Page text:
PEPping Up the Economy and Employers

By: Maria L.H. Lewis

On October 26, Governor Tom Corbett (R-PA) signed into law the Promoting Employment Across Pennsylvania Act (PEP) (House Bill 2626).  This law is touted as an attempt to create new jobs in Pennsylvania and promote economic development.

What does this mean for thousands of Pennsylvania employers?  If you are able to create at least 250 new jobs in Pennsylvania within 5 years (with 100 of the new jobs created within the first 2 years), you will be eligible to retain 95% tax witholdings for the persons employed in the new jobs.  Under the Act, the employer may select to remit all of the personal income tax witheld from employees then receive a rebate of the tax from the Commonwealth.

Job creators grow while growing the economy in the process.  These tax savings may provide opportunities for employers to further increase their number of employees beyond the initial 250 or reinvest in other areas of the business.  Presumably, the Commonwealth benefits as well.  More persons employed in the Commonwealth lead to economic growth through purchasing power and sales tax revenues.

There are restrictions and critiques.  Non-profit entities, religious organizations, utilities, restaurants/bars, gambling establishments, retail stores, and education or public administration offices need not apply.  Plus, an open question remains whether the program amounts to an employee paying an employer for his/her job.

To take advantage of this opportunity, employers must enter into an agreement with the Department of Community and Economic Development (DCED).  Any interested employer should move quickly because the ceiling for the program in Pennsylvania is $5 million per year.  This Act expires January 1, 2018.

Federal Court Holds that FLSA’s “Fluctuating Workweek” Method Violates Pennsylvania Law

A recent decision out of the Western District of Pennsylvania, Foster v. Kraft Foods Global, Inc., Civ. No. 09-453 (W.D.Pa. August 27, 2012), highlights the challenges employers face in simultaneously complying with both local and national wage and hour regulations.  In Foster, the court held that the “fluctuating workweek” method of overtime compensation – which is expressly permitted by the FLSA – is not permitted under Pennsylvania law.

Under the fluctuating workweek method, an employer pays a nonexempt employee a fixed weekly salary, regardless of the number of non-overtime hours worked.  This method is generally used in industries in which an employee’s hours change unpredictably from week to week based on factors such as customer demand or seasonal variation – e.g., lawn maintenance companies, golf courses, or the travel industry.  In using this method, the employer benefits from significant cost savings over traditional methods of overtime calculation and the employee benefits from the stability of a fixed weekly salary.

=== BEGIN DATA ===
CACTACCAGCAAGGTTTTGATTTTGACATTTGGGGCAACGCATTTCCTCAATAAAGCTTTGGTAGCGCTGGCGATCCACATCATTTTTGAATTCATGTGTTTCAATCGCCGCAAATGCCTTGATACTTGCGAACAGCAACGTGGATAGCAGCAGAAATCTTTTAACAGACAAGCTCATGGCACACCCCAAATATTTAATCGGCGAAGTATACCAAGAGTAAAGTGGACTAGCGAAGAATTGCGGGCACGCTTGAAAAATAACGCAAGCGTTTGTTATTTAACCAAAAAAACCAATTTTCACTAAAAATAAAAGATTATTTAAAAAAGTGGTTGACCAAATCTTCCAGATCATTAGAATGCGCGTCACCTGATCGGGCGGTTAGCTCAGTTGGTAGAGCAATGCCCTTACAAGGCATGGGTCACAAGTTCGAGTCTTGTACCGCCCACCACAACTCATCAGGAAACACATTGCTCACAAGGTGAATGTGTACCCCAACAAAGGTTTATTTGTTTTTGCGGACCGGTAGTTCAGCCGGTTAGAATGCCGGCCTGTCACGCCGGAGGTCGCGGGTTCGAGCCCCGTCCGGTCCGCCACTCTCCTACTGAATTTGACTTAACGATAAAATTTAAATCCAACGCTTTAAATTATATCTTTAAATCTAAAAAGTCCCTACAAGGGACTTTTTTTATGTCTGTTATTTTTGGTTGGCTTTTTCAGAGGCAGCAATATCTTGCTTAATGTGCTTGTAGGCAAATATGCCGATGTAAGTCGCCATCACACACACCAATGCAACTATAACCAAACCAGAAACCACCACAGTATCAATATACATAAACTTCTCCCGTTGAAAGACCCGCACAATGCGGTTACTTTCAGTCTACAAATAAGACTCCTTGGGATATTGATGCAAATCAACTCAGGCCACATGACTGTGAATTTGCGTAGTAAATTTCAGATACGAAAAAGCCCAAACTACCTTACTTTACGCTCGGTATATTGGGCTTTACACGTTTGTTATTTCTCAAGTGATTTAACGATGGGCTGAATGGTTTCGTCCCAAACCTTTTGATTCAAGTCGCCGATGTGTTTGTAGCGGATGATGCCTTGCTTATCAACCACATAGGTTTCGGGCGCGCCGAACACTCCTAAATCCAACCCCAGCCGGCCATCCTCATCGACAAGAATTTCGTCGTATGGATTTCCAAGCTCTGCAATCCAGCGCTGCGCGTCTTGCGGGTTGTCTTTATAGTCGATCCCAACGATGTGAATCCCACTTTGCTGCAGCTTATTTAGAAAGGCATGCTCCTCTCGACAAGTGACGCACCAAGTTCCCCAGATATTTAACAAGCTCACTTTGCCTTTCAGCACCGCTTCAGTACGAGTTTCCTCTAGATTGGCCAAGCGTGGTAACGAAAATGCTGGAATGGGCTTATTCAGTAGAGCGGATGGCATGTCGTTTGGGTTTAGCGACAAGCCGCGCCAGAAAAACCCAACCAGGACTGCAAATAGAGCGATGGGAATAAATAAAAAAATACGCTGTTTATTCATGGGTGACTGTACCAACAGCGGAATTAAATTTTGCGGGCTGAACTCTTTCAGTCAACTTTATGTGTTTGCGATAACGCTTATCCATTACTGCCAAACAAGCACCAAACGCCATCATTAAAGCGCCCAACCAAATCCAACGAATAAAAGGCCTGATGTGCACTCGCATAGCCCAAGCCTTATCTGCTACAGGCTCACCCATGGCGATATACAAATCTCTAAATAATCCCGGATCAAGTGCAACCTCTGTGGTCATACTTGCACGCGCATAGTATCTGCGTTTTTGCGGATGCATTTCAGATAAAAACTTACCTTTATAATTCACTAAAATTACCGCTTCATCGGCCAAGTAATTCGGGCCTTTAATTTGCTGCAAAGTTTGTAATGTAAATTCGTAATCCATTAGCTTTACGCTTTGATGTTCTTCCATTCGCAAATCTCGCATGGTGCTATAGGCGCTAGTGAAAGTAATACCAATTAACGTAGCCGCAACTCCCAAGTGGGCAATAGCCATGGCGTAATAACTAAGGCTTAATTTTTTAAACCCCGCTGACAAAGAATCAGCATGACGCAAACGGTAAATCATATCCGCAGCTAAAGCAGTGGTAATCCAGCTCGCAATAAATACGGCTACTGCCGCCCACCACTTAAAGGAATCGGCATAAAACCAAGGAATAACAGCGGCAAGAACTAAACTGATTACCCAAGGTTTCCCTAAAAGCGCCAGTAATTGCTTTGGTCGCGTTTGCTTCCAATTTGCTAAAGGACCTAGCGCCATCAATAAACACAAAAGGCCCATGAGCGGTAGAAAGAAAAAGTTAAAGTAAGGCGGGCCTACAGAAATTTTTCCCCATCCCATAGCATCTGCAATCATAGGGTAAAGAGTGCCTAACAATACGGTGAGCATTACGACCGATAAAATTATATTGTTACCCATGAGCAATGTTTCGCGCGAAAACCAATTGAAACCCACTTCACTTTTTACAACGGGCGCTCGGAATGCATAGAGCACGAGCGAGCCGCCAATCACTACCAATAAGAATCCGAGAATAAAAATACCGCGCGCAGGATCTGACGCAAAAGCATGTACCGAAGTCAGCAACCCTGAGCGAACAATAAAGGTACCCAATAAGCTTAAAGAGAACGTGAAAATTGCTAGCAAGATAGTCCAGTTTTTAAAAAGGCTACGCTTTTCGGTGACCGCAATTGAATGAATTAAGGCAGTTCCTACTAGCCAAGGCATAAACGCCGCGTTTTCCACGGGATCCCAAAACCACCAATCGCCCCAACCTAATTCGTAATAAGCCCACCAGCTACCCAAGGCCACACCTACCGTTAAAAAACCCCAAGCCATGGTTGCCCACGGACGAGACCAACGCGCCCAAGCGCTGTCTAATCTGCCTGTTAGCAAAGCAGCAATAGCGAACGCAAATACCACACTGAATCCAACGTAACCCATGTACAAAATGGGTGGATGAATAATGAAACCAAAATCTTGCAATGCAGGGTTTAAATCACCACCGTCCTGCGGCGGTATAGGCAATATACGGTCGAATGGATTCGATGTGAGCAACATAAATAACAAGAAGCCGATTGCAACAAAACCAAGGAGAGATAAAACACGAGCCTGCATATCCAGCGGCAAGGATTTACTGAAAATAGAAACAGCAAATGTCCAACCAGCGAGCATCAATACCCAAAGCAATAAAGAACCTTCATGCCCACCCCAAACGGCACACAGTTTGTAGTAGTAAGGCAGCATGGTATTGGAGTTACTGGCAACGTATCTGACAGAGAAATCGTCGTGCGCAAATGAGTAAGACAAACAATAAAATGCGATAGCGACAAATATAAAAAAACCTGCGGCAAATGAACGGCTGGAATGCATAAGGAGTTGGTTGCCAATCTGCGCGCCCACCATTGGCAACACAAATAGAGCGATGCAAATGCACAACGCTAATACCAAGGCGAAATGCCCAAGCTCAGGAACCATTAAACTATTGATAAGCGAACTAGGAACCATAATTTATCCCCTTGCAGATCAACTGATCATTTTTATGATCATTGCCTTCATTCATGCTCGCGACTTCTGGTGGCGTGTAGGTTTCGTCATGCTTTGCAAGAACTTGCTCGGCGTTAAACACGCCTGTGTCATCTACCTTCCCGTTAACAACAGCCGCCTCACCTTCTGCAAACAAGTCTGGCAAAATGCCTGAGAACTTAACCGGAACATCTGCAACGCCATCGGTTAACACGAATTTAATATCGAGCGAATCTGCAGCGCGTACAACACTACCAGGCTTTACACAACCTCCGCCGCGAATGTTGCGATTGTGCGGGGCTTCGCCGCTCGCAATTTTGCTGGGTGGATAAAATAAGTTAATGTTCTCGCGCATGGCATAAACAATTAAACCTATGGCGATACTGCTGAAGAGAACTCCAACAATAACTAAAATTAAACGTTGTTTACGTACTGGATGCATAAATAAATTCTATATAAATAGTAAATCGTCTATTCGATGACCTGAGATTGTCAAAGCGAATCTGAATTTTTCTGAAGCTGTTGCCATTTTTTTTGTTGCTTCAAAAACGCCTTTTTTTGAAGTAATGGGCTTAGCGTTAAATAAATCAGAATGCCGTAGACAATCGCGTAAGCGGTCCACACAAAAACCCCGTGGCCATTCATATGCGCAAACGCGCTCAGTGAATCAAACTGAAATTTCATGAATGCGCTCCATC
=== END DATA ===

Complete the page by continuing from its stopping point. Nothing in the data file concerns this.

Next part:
There are five requirements for using the fluctuating workweek method.  The employee’s hours must fluctuate from week to week; the employee must receive a fixed salary that does not vary with the number of hours worked (excluding overtime); the salary must be high enough that the employee’s regular rate of pay is at least the minimum wage; the employer and employee must have a clear mutual understanding that the salary is fixed; and the employee must receive overtime compensation equal to at least one-half the regular rate for all hours worked over forty.

In Foster, the court’s analysis focused on this last requirement.  The court held that “the payment of overtime under the FWW method, at any rate less than one and one-half times the ‘regular’ or ‘basic’ rate,” is impermissible under the Pennsylvania Minimum Wage Law.  We’ll be watching this decision (if appealed) and subsequent cases closely, because if this interpretation of the Minimum Wage Act is upheld, the primary advantage to the employer in utilizing the fluctuating workweek method is eliminated.  In the meantime, Pennsylvania employers who use this method to compensate nonexempt employees should reconsider their policies, given that it may no longer result in cost savings.  Moreover, this case should serve as a reminder that, although many local wage and hour regulations are modeled after (and in some respects identical to) the FLSA, compliance with the FLSA does not guarantee compliance with local statutes.

To Compel Discovery Of A Party’s Social Media Content In Pennsylvania, There Must Be A Hook